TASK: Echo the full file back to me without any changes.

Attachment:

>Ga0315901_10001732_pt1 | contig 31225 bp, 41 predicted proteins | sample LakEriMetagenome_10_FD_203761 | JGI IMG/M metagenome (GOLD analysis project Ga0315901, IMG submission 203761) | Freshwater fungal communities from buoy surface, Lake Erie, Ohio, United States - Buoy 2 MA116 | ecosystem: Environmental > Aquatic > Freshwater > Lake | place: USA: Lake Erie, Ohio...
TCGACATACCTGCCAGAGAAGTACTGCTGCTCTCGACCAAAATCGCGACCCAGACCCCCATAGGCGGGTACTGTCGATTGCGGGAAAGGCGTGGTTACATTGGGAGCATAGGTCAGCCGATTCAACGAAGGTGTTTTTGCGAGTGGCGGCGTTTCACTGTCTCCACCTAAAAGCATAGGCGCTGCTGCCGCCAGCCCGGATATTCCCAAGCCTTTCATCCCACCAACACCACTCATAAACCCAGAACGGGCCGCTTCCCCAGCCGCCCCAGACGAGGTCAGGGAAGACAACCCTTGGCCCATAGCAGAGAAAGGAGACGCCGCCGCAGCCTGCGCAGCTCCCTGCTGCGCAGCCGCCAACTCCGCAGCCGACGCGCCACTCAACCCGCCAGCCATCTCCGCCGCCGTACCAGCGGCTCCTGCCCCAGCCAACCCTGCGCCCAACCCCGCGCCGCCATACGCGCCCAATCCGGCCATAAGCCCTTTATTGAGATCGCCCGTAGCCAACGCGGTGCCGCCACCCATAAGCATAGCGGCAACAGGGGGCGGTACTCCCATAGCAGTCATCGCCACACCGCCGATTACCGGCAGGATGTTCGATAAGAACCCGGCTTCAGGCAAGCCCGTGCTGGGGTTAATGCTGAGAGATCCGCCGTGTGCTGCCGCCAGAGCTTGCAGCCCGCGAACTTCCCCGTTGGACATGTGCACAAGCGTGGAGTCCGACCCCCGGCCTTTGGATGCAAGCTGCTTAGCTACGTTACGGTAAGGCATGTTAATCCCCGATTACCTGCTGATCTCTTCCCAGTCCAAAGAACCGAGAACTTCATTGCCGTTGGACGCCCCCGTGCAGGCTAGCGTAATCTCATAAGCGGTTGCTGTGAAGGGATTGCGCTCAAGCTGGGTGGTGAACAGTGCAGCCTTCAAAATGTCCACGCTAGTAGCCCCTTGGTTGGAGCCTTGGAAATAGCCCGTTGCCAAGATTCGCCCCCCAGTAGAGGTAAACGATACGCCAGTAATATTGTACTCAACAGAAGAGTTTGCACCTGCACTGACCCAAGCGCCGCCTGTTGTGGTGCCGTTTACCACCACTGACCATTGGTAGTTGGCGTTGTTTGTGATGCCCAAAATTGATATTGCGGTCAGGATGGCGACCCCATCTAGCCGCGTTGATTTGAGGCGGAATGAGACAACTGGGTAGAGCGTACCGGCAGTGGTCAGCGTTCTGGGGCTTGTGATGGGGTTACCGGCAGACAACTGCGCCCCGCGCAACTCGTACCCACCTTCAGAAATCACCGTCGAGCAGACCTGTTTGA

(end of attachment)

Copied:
>Ga0315901_10001732_pt1 | contig 31225 bp, 41 predicted proteins | sample LakEriMetagenome_10_FD_203761 | JGI IMG/M metagenome (GOLD analysis project Ga0315901, IMG submission 203761) | Freshwater fungal communities from buoy surface, Lake Erie, Ohio, United States - Buoy 2 MA116 | ecosystem: Environmental > Aquatic > Freshwater > Lake | place: USA: Lake Erie, Ohio...
TCGACATACCTGCCAGAGAAGTACTGCTGCTCTCGACCAAAATCGCGACCCAGACCCCCATAGGCGGGTACTGTCGATTGCGGGAAAGGCGTGGTTACATTGGGAGCATAGGTCAGCCGATTCAACGAAGGTGTTTTTGCGAGTGGCGGCGTTTCACTGTCTCCACCTAAAAGCATAGGCGCTGCTGCCGCCAGCCCGGATATTCCCAAGCCTTTCATCCCACCAACACCACTCATAAACCCAGAACGGGCCGCTTCCCCAGCCGCCCCAGACGAGGTCAGGGAAGACAACCCTTGGCCCATAGCAGAGAAAGGAGACGCCGCCGCAGCCTGCGCAGCTCCCTGCTGCGCAGCCGCCAACTCCGCAGCCGACGCGCCACTCAACCCGCCAGCCATCTCCGCCGCCGTACCAGCGGCTCCTGCCCCAGCCAACCCTGCGCCCAACCCCGCGCCGCCATACGCGCCCAATCCGGCCATAAGCCCTTTATTGAGATCGCCCGTAGCCAACGCGGTGCCGCCACCCATAAGCATAGCGGCAACAGGGGGCGGTACTCCCATAGCAGTCATCGCCACACCGCCGATTACCGGCAGGATGTTCGATAAGAACCCGGCTTCAGGCAAGCCCGTGCTGGGGTTAATGCTGAGAGATCCGCCGTGTGCTGCCGCCAGAGCTTGCAGCCCGCGAACTTCCCCGTTGGACATGTGCACAAGCGTGGAGTCCGACCCCCGGCCTTTGGATGCAAGCTGCTTAGCTACGTTACGGTAAGGCATGTTAATCCCCGATTACCTGCTGATCTCTTCCCAGTCCAAAGAACCGAGAACTTCATTGCCGTTGGACGCCCCCGTGCAGGCTAGCGTAATCTCATAAGCGGTTGCTGTGAAGGGATTGCGCTCAAGCTGGGTGGTGAACAGTGCAGCCTTCAAAATGTCCACGCTAGTAGCCCCTTGGTTGGAGCCTTGGAAATAGCCCGTTGCCAAGATTCGCCCCCCAGTAGAGGTAAACGATACGCCAGTAATATTGTACTCAACAGAAGAGTTTGCACCTGCACTGACCCAAGCGCCGCCTGTTGTGGTGCCGTTTACCACCACTGACCATTGGTAGTTGGCGTTGTTTGTGATGCCCAAAATTGATATTGCGGTCAGGATGGCGACCCCATCTAGCCGCGTTGATTTGAGGCGGAATGAGACAACTGGGTAGAGCGTACCGGCAGTGGTCAGCGTTCTGGGGCTTGTGATGGGGTTACCGGCAGACAACTGCGCCCCGCGCAACTCGTACCCACCTTCAGAAATCACCGTCGAGCAGACCTGTTTGA